WebStream Productions Takes Charge of Horizon League Network

By Carolyn Braff

WebStream Productions has worked in conjunction with the Horizon League Network (HLN) since the network’s inception, but beginning this week, the two entities effectively became one, with WebStream Productions assuming day-to-day operations of HLN effective April 1. The expanded partnership brings new resources to HLN, thereby increasing programming quality and quantity, and takes some of the pressure off of Nate Flannery, currently the Horizon League’s director of new media and technology.

“As the Horizon League Network continued to grow, it became larger than something they could easily manage completely in-house, in isolation, by one person,” explains John Servizzi, president of WebStream productions. “We became more important to what they were doing increasingly with each year and we got to this point where it seemed that it was mutually beneficial to consolidate its operation.”

WebStream Productions’ full-time staff of eight means that Flannery will no longer be solely responsible for working with all 10 Horizon League member schools, troubleshooting webcasts for those schools, and attempting to single-handedly keep track of hundreds of live streams each year. The schools will still use their existing equipment.

“Now Nate’s going to move into a team within our company dedicated to the HLN product, so there’s going to be greater administrative support, but also support for the end users and the schools that are producing the content,” Servizzi explains.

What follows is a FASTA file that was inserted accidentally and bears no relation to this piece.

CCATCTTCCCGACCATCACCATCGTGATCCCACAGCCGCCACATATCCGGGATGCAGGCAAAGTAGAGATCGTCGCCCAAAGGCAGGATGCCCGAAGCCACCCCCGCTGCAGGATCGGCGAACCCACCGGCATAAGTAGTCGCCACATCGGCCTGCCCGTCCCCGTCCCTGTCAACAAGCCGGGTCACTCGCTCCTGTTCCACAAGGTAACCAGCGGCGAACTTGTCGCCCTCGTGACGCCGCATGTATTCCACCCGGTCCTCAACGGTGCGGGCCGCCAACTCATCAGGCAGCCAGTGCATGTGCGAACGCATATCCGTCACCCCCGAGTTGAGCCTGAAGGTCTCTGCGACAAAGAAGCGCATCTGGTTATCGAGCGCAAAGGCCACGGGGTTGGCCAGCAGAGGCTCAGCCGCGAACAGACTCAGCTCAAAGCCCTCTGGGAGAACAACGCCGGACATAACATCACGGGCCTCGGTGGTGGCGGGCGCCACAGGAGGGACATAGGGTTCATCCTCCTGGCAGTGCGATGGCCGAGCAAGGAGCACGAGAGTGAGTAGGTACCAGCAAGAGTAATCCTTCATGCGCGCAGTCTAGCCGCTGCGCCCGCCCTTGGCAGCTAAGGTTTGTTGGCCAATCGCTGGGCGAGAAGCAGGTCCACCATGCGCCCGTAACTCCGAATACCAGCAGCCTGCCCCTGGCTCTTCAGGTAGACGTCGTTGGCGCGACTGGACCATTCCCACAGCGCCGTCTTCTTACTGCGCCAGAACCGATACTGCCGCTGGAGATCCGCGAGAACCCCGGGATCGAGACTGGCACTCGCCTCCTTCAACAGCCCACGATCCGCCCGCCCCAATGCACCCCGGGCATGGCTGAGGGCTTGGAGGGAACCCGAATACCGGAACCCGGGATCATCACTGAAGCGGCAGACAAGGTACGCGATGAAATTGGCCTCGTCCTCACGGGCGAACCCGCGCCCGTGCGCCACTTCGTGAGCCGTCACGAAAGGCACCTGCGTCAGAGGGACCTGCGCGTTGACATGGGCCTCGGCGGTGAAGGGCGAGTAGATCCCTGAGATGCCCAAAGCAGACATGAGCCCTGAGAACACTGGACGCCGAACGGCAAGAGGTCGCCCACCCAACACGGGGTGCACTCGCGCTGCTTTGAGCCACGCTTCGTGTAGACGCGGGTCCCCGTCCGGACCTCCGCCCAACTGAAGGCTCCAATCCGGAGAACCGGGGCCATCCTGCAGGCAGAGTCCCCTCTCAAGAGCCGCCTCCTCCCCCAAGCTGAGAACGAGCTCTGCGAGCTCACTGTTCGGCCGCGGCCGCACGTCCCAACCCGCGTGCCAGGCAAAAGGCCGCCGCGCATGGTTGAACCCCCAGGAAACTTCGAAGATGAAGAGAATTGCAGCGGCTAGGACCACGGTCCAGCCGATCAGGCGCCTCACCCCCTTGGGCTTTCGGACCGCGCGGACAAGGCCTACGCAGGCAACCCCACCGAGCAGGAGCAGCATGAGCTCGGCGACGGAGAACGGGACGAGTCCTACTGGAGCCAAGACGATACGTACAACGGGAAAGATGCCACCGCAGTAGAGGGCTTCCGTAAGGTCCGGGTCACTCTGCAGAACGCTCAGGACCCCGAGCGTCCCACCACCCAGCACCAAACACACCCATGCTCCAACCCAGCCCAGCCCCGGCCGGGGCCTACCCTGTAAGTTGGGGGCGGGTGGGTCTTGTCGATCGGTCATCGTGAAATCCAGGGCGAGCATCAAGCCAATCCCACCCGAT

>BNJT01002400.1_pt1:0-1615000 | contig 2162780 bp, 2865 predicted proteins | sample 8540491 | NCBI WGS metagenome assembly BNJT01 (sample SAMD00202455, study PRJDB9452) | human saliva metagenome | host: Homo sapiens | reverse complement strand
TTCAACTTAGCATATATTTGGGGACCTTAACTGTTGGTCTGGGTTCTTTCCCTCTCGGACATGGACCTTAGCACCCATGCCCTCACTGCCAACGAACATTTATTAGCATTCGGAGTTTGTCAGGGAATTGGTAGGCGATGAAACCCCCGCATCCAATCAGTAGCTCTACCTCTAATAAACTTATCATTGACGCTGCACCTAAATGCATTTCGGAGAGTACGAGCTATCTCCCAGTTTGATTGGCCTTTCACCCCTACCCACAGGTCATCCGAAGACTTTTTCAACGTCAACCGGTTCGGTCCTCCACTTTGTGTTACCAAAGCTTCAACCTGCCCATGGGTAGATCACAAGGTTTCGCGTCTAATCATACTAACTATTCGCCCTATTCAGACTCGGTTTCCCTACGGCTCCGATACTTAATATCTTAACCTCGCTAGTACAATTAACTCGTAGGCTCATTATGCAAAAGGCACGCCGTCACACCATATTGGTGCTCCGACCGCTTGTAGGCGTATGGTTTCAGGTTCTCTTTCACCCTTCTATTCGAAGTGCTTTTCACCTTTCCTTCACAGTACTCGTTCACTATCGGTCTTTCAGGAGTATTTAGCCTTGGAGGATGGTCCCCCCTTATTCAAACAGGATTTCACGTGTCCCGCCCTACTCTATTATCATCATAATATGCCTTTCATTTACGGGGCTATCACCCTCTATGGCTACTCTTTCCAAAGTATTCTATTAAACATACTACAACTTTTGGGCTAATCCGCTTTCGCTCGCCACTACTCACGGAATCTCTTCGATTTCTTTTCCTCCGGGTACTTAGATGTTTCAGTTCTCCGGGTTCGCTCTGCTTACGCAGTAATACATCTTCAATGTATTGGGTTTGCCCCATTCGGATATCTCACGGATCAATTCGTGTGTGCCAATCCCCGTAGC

Flannery will move to the WebStream Productions office in Indianapolis, where he will serve as vice president for content strategy. As soon as this upcoming fall season, Flannery says, HLN fans will notice a change in their service — for the better.

“Fans will notice a lot more content and a higher-quality video production from us,” Flannery explains. “With the resources that WebStream has and the expertise they have in the field, those resources are going to display themselves to the fan through experience and expertise.”

Flannery expects to send a member of his newly expanded staff to each of the 10 campuses to work with the on-campus streaming staff on production standards that will ensure a consistent quality level across the league.

“That’s been the most difficult thing for us through this whole venture, because every campus produces a different level of video,” Flannery explains. “We want to bring everybody up to the same high-quality production level and the staff at WebStream is going to be able to get out on the ground and show the producers at each school how to get theirs up to the top quality that we want.”

In addition to producing the Horizon League’s championship events, for the past three years WebStream has had a contract with the NCAA to stream most non-broadcast championships, including Olympic sports like water polo, fencing, and golf. The company also streams individual games from various Division II and Division III sports, as well as special events such as the National Basketball Coaches’ Association trophy presentation following the March Madness championship game. WebStream delivers those streams to CBS College Sports network, which streams the content through the NCAA.com portal.

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